The number of claims for the UK’s vaccine injury scheme has risen as recipients allege they were left severely disabled by mRNA jabs.
The Vaccine Damage Payment Scheme (VDPS) is a one-off tax-free payment of £120,000 ($160,000) if someone is proved to have been severely disabled or have died as a result of vaccination from diseases such as measles, mumps, and rubella (MMR), swine flu, and more.
In December 2020, ministers agreed to add COVID-19 to the scheme, to demonstrate “government confidence in the safety profile” of any vaccine being used in the vaccination program.
According to a recent FOI (Freedom of Information) request, the number of COVID-related claims submitted to the VDPS is currently 920. If accepted, this would cost the Government more than £110 million ($146 million).
Claims relating to COVID-19 vaccines have not yet been medically assessed, therefore there have been no payments made to date, and no claims have been disallowed.
Last year, it was revealed that the number of claims for the UK’s vaccine injury scheme was set to increase. Claims are handled by the National Health Service Business Services Authority (NHSBSA), an arm’s length body of the Department of Health and Social Care.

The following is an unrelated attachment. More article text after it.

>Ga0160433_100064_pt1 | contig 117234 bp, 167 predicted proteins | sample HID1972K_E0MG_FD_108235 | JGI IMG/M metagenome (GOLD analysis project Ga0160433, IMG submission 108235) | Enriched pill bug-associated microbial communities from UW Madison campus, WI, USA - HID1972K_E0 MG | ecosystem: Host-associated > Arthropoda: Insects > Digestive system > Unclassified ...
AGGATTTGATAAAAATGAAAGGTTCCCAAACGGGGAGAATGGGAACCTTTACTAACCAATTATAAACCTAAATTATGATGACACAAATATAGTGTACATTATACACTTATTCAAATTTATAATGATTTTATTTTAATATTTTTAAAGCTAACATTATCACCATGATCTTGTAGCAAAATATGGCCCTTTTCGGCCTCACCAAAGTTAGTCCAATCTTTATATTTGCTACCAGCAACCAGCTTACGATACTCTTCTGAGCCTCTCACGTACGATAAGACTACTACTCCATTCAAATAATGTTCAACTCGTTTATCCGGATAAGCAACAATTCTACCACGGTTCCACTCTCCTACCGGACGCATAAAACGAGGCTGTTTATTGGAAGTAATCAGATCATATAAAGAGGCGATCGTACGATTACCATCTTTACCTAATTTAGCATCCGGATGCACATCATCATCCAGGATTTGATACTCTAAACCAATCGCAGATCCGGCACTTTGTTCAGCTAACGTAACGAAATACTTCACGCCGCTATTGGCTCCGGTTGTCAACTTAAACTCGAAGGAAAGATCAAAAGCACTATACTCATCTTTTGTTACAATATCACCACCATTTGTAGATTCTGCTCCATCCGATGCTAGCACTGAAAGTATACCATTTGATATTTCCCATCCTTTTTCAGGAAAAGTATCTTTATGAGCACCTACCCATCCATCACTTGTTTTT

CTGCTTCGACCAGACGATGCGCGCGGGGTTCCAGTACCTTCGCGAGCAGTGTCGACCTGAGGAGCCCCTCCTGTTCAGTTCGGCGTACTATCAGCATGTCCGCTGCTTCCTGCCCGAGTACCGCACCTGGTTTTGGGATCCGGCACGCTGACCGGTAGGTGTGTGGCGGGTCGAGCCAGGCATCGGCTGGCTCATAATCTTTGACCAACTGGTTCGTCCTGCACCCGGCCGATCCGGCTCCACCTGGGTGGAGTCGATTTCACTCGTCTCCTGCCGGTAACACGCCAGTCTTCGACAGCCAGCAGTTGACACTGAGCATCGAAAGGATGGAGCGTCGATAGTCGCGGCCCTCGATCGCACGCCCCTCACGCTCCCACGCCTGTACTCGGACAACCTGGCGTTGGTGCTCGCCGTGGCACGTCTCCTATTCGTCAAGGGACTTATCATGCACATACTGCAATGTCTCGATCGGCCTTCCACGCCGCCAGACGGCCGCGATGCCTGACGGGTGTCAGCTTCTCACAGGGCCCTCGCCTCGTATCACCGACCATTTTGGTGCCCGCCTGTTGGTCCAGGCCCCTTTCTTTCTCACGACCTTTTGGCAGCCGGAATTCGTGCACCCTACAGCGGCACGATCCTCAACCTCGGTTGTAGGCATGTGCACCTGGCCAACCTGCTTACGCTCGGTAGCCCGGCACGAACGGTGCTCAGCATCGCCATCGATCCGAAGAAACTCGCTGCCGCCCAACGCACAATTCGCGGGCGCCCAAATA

In the UK, Moderna, AstraZeneca, and Pfizer-BioNTech vaccines have been approved for use. All three have legal indemnity protecting companies from being sued for damages.
But claimants may find themselves facing significant red tape making a claim. The government’s high bar for acceptance requires that all eligible applicants in the UK must meet a strict 60 percent disablement criteria.
The law firm Hausfeld represents more than 40 families and individuals in England including those who have experienced a range of severe health conditions and death following the COVID-19 vaccination.
Partner Sarah Moore told the publication Payment Source that the scheme requires applicants to prove causation on the “balance of probabilities,” that is to show that it is more likely than not that the vaccination caused the injury reported.
Furthermore, the sum of £120,000 ($160,000) has been criticized as being far too little to provide proper financial support.
“Taking an extreme case, a child might suffer significant neurological damage—in a court case they might receive millions of pounds under the scheme they would receive £120,000, which—depending upon their needs might fail to afford the care that they need for a single year, let alone a lifetime of high dependency,” said Moore.